We re-examine the effects of negative weather anomalies during the growing season on the decision to migrate in rural households in five sub-Saharan African countries. To this end we combine a multi-country household panel dataset with high-resolution gridded precipitation data. We find that while the effect of recent adverse weather shocks is on average modest, the cumulative effect of a persistent exposure to droughts over several years leads to a significant increase in the probability to migrate. The results show that more frequent adverse shocks can have more significant and long-lasting consequences in challenging economic environments.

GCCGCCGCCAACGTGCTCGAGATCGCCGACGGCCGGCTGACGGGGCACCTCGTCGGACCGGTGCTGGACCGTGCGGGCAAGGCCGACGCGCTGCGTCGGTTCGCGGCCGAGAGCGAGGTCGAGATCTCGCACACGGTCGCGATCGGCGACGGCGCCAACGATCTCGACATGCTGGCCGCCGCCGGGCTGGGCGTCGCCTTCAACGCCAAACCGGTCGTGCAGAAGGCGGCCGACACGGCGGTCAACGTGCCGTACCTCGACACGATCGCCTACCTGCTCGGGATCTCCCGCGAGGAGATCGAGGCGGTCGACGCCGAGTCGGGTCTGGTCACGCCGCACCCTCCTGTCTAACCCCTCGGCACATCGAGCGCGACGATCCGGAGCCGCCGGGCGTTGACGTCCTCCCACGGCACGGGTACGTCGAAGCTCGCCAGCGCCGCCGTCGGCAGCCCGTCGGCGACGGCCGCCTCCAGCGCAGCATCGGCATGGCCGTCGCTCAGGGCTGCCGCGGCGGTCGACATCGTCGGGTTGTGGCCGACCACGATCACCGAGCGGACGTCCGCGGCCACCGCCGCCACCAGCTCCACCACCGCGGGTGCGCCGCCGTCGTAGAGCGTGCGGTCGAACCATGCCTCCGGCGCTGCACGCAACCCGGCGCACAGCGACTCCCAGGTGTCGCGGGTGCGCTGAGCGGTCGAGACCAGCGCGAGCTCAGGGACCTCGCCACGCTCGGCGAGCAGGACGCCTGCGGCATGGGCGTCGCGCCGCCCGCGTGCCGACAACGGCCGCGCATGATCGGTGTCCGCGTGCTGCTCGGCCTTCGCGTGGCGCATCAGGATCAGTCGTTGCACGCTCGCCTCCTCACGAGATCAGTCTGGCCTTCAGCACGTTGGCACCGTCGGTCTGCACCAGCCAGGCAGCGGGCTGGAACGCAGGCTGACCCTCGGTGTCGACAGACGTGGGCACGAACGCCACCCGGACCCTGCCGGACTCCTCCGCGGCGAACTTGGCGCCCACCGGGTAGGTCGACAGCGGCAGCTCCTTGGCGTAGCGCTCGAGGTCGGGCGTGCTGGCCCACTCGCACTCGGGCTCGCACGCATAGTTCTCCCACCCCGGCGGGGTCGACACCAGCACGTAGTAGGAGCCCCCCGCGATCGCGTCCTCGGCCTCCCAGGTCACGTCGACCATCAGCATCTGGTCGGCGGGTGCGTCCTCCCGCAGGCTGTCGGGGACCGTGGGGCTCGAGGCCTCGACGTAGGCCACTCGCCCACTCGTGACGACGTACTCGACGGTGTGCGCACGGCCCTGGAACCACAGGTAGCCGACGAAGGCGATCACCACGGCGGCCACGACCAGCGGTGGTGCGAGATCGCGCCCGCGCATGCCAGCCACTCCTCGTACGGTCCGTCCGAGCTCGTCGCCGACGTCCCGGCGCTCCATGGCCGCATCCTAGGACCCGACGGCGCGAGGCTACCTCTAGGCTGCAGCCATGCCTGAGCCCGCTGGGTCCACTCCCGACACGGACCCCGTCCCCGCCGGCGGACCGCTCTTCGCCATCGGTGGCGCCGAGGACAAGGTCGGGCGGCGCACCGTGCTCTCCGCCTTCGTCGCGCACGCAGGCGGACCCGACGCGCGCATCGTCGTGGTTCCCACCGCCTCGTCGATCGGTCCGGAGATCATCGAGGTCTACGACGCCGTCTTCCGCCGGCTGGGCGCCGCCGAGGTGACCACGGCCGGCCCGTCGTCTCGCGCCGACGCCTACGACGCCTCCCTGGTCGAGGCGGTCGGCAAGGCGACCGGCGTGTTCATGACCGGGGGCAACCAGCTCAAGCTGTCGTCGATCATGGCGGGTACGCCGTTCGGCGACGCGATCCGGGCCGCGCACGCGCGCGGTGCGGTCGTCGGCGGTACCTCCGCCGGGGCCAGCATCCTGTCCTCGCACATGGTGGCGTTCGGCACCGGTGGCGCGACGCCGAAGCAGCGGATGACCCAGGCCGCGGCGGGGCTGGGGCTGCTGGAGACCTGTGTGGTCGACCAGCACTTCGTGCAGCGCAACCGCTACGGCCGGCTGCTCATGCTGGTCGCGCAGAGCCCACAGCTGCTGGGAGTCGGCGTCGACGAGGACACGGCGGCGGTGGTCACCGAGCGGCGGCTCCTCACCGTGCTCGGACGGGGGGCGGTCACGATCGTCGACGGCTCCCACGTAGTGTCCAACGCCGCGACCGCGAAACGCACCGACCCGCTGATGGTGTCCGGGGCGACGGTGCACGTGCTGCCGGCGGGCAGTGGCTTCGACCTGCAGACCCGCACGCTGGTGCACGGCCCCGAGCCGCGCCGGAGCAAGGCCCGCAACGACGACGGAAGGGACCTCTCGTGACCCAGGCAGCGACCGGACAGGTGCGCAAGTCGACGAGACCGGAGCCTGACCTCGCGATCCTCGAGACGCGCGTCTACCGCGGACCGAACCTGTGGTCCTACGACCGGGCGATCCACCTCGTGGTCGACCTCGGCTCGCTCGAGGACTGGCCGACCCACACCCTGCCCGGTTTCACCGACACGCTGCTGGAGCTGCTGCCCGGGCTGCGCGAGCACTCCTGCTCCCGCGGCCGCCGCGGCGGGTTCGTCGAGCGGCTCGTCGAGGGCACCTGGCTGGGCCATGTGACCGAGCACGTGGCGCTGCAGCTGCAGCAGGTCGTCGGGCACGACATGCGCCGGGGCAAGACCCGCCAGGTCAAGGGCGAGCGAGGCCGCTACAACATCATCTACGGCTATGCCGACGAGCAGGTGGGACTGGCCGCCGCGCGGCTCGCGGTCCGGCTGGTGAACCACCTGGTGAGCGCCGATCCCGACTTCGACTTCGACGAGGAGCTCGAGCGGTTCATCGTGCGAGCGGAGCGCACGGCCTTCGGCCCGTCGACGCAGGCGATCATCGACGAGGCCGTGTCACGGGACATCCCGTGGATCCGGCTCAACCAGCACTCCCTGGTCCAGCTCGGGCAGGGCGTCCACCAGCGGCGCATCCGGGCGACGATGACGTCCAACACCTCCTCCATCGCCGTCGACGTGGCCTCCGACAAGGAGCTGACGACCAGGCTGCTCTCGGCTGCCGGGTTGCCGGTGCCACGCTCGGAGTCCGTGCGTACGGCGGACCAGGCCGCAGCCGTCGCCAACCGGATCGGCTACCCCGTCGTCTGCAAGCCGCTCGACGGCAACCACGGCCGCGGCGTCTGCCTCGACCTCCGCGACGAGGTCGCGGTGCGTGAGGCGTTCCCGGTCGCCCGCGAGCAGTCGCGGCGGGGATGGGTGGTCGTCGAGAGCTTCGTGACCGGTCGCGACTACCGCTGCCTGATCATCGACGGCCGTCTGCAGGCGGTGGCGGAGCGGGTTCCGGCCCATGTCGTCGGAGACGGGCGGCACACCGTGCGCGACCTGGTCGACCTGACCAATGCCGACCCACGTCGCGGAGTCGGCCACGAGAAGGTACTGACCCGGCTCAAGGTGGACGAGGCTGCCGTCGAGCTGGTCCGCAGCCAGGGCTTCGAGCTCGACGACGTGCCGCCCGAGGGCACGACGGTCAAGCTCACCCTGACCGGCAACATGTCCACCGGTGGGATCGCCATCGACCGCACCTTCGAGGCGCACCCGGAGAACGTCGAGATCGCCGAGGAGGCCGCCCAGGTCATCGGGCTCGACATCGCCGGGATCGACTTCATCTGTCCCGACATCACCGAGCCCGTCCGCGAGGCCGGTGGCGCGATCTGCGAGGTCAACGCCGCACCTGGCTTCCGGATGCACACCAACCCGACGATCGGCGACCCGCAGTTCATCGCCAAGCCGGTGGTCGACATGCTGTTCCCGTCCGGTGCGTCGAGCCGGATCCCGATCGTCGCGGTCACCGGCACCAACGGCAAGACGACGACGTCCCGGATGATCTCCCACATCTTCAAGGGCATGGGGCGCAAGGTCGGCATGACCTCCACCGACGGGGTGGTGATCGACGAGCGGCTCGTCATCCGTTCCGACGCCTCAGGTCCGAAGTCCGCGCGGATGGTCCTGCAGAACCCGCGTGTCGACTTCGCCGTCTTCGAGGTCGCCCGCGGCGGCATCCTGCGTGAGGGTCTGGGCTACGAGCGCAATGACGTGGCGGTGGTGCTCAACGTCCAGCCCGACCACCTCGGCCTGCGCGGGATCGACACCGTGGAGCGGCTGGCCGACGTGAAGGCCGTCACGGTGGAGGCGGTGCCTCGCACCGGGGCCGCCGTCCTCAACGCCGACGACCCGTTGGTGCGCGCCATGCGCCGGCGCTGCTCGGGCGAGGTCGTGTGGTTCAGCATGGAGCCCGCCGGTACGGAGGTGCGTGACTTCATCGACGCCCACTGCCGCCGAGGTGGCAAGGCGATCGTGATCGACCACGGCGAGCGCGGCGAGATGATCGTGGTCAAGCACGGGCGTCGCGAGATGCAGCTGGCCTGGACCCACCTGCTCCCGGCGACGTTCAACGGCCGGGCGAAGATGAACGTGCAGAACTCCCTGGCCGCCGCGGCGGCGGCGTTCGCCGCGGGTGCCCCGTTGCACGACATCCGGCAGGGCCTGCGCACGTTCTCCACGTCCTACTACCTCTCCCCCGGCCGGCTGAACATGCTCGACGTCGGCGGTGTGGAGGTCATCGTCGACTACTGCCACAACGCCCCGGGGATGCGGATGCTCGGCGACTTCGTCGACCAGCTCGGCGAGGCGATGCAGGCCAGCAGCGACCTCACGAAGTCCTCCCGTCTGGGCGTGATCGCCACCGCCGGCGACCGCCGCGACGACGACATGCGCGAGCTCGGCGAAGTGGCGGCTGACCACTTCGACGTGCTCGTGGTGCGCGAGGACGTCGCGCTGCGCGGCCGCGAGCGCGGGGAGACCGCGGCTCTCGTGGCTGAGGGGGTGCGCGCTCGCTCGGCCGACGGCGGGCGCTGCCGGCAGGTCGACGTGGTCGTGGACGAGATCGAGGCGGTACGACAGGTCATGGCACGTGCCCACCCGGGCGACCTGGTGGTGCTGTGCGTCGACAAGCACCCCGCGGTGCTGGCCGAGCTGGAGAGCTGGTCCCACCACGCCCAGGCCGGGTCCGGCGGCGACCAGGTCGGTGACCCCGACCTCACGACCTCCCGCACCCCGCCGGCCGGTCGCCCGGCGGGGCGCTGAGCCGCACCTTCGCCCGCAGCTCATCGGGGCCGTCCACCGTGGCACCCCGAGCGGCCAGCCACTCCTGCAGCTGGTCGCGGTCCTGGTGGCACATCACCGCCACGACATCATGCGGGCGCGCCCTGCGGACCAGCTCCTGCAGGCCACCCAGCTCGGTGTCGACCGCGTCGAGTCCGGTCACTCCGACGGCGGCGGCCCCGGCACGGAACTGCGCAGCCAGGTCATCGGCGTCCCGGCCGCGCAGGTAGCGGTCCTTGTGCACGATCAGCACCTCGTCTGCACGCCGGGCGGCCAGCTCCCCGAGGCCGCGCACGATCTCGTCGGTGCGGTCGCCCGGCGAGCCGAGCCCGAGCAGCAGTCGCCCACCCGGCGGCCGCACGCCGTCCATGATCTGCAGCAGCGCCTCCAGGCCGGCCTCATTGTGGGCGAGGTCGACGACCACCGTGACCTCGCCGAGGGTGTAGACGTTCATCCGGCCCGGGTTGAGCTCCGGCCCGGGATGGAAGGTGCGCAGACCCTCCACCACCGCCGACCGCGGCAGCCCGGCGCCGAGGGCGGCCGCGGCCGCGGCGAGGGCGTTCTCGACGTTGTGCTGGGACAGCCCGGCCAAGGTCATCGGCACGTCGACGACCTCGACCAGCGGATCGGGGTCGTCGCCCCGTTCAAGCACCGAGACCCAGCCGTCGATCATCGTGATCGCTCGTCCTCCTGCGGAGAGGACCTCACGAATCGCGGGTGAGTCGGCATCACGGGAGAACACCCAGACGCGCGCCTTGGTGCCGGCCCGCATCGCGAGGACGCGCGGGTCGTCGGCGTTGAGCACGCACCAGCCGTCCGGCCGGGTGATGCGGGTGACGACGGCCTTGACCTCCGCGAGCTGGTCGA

The paper examines the patterns of economic integration of refugees in Switzerland, a country with a long tradition of hosting refugees, a top-receiving host in Europe, and a prominent example of a multicultural society. It relies on a unique longitudinal dataset consisting of administrative records and social security data for the universe of refugees in Switzerland over 1998–2018. This data is used to reconstruct the individual-level trajectories of refugees and to follow them since arrival over the life-cycle. The study documents the patterns of labor-market integration, and highlights the heterogeneity by gender and age at arrival. Refugees’ labor-market performance is compared to natives’ and other groups of migrants’ labor-market performance. The empirical analysis exploits the government dispersal policy in place since 1998, which consists of the random allocation of refugees across cantons, to identify the causal effects of the local initial conditions. The study finds that higher unemployment rates at arrival slow down the integration process, whereas the existence of a co-ethnic network does not consistently lead to a faster integration. It is shown that in locations where refugees face relatively more hostile attitudes by natives upon arrival, they integrate at a faster pace, probably due to a greater effort undertaken in environments that are more hostile. Together these results, highlight the importance of an early entry in the labor market of the host country, and the need to take a longer run perspective when examining the effectiveness of policies, as the effects may vary over time and different complementary interventions may be needed in the short vs. long-run.